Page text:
Carrot Cake

A slice of classic carrot cake--two carrot cake layers filled and frosted with cream cheese frosting; on top are crushed walnuts

In the beginning, Sheila’s mother drove her famous carrot cakes down to Manhattan daily from her Connecticut kitchen. The cake became a Silver Palate classic; it may now become yours as well.–Julee Rosso and Sheila Lukins

Carrot Cake

  • Quick Glance
  • 25 M
  • 4 H
  • Makes 10 to 12 portions
5/5 - 1 reviews
Print RecipeBuy the The Silver Palate Cookbook: 25th Anniversary Edition cookbook

Want it? Click it.

Ingredients

  • For the cake
  • Butter, for greasing the pan
  • 3 cups unbleached all-purpose flour
  • 3 cups sugar
  • 1 teaspoon salt
  • 1 tablespoon baking soda
  • 1 tablespoon ground cinnamon
  • 1 1/2 cups corn oil
  • 4 large eggs, lightly beaten
  • 1 tablespoon vanilla extract
  • 1 1/2 cups shelled walnuts, chopped, plus more for garnish if desired
  • 1 1/2 cups shredded sweetened coconut
  • 1 1/3 cups puréed cooked carrots
  • 3/4 cup drained crushed pineapple
  • Cream cheese frosting
  • For the cream cheese frosting
  • 8 ounces cream cheese, at room temperature
  • 6 tablespoons unsalted butter, at room temperature
  • 3 cups confectioners' sugar
  • 1 teaspoon vanilla extract
  • Juice of 1/2 lemon (optional)

Directions

  • Make the cake
  • 1. Preheat the oven to 350°F (175°C). Grease two 9-inch springform pans.
  • 2. Sift the dry ingredients into a bowl. Add the oil, eggs, and vanilla. Beat well. Fold in the walnuts, coconut, carrots, and pineapple.
  • 3. Pour the batter into the prepared pans. Set on the center rack of the oven and bake until the edges have pulled away from the sides and a cake tester inserted in the center comes out clean, 50 minutes.
  • 4. Cool on a cake rack for 3 hours. Fill and frost the cake with the Cream Cheese Frosting.
  • Make the frosting
  • 5. Cream together the cream cheese and butter in a mixing bowl.
  • 6. Slowly sift in the confectioners’ sugar and continue beating until fully incorporated. The mixture should be free of lumps.
  • 7. Stir in the vanilla, and lemon juice if desired.

Recipe Testers Reviews

This was beyond the best carrot cake I have ever had. I have never put puréed carrots into a cake, but it was great. Very moist, not too sugary, light, and airy. This is my new go-to dessert.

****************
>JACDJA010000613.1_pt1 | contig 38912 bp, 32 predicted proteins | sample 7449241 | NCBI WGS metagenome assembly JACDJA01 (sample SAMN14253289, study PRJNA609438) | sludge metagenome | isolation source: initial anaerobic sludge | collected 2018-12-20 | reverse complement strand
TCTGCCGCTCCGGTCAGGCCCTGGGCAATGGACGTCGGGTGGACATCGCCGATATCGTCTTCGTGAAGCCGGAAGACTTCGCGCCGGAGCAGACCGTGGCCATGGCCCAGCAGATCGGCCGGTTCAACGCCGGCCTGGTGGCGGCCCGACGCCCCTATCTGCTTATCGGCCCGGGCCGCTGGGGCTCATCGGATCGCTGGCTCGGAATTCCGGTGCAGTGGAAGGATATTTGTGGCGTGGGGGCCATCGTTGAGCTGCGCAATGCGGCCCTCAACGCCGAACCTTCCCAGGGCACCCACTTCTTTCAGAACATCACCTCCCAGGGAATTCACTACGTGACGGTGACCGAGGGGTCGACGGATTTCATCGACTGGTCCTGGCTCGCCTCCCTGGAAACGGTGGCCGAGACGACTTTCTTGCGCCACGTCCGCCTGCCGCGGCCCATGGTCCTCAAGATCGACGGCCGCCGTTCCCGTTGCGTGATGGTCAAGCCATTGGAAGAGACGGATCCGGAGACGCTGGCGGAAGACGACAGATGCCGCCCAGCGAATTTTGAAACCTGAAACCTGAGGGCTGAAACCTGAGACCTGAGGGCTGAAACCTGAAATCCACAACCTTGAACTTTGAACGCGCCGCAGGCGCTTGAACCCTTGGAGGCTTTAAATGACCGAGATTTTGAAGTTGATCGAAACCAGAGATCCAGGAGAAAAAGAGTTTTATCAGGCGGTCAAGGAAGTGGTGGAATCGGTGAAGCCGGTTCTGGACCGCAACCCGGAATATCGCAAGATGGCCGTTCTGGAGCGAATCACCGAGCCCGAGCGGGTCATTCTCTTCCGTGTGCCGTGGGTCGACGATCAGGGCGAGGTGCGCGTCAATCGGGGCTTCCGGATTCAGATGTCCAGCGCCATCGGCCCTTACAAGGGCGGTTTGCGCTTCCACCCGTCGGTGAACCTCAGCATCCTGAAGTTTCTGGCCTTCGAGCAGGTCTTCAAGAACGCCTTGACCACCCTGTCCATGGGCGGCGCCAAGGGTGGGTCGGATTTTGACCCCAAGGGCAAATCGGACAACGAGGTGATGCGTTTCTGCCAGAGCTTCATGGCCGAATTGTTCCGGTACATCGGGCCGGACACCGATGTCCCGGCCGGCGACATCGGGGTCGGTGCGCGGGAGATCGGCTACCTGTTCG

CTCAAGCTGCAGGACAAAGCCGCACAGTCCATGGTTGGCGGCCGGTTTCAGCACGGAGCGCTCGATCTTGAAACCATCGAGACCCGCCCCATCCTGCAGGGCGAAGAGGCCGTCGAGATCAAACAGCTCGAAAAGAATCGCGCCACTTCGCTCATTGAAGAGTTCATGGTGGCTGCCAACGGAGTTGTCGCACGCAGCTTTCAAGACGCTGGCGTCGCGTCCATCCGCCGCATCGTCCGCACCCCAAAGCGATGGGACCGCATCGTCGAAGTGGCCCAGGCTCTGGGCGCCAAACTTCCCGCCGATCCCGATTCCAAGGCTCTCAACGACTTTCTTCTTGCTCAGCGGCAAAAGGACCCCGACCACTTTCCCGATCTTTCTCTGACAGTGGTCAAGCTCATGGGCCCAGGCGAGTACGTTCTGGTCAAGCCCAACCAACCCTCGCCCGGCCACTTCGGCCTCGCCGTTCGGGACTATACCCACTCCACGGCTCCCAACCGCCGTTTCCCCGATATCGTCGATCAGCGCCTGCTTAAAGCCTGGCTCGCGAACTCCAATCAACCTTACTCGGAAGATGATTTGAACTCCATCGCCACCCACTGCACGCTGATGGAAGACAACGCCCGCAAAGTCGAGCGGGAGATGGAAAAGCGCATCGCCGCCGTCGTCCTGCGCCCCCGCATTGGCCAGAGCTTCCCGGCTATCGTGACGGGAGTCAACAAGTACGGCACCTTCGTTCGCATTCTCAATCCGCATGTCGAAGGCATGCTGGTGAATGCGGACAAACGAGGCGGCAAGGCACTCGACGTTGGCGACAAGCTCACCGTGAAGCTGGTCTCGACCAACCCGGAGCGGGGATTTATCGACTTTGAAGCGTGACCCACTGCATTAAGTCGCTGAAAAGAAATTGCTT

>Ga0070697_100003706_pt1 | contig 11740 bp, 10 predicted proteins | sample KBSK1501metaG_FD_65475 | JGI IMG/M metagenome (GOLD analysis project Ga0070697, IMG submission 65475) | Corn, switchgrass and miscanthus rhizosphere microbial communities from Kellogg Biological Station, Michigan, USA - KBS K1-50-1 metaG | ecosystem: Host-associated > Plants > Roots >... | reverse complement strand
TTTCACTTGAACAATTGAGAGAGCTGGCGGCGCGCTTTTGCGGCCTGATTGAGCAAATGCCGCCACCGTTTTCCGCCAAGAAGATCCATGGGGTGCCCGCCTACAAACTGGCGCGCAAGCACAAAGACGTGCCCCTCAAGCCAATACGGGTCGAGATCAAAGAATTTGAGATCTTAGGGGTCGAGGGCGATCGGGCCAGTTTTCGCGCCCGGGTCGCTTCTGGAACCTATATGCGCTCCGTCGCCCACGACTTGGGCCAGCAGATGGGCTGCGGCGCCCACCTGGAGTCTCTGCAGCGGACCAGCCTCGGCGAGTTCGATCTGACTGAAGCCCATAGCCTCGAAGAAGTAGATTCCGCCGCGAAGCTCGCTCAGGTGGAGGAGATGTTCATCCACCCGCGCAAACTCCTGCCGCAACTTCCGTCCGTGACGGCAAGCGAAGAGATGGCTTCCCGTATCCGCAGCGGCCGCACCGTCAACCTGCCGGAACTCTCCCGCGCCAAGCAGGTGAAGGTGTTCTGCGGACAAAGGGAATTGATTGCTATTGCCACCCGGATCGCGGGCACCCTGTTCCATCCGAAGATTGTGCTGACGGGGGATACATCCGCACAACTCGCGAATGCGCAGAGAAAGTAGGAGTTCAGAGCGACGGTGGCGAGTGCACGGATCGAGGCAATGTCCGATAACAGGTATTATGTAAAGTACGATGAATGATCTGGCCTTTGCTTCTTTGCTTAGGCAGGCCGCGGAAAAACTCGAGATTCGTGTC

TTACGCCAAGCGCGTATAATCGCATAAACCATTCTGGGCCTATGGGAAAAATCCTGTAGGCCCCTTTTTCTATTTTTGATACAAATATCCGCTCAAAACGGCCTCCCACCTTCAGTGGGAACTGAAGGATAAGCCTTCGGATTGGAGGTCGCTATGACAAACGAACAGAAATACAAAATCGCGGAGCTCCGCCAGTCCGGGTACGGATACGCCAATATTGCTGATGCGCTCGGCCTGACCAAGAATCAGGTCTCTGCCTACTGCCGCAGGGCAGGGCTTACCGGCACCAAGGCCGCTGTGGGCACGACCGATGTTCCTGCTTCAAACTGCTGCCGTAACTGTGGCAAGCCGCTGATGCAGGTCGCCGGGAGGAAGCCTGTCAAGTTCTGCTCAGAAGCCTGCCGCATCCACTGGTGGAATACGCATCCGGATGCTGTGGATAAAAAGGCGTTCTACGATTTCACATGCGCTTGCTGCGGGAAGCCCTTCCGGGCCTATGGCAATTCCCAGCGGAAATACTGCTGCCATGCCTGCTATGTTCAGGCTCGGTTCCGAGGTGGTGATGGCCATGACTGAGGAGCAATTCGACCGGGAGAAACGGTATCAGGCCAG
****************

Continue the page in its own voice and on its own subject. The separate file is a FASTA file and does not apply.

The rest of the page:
HUNGRY FOR MORE? CHOW DOWN ON THESE:


#leitesculinaria on Instagram If you make this recipe, snap a photo and hashtag it #LeitesCulinaria. We'd love to see your creations on Instagram, Facebook, and Twitter.

Comments

  1. David – Can this cake be made without coconut? What adjustments/substitutions (if any) would need to be made? Thank you!

    1. Hi Laura, we have not tested this without coconut so I’m reluctant to say what may or may not work. Might I suggest that you try this version (perhaps without the coconut syrup and topping, if you are trying to avoid coconut)?

  2. Sometimes you just have to have carrot cake, nothing else, just big slices of carrot cake. I had walnuts that were finally dried to perfection and a giant bag of carrot from the farmers market…so many carrots that instead of pineapple I just added more grated carrots. That was the only change I made to this delicious recipe. This cake is even better the next day after sitting covered in the fridge (if it lasts that long!)

    A carrot cake, with a slice removed, covered in cream cheese frosting and sprinkled with walnuts

    1. Renee, in general, you can let cake layers cool, remove them from the pan, wrap them well in plastic wrap, and freeze them for up to a couple months and then let them thaw prior to assembling and frosting as a layer cake. However, because of the carrots and pineapple in carrot cake, I’m concerned that the moisture in the vegetable and fruit may result in a soggy texture after the cake’s been thawed. I think you could wrap it up and refrigerate it for a day or two at most if you need to make it ahead of time for a special occasion, but I wouldn’t freeze it.

    1. Sharon, it’s more than substituting ingredients for the flour. There’s a delicate balance that has to be struck to make up for what gluten-free ingredients can’t do that flour can. I think finding a good g-f carrot cake would be the best way to go, or check out our gluten-free banana bread, which is very popular.

Have something to say?

Then tell us. Have a picture you'd like to add to your comment? Attach it below. And as always, please take a gander at our comment policy before posting.

Upload a picture of your dish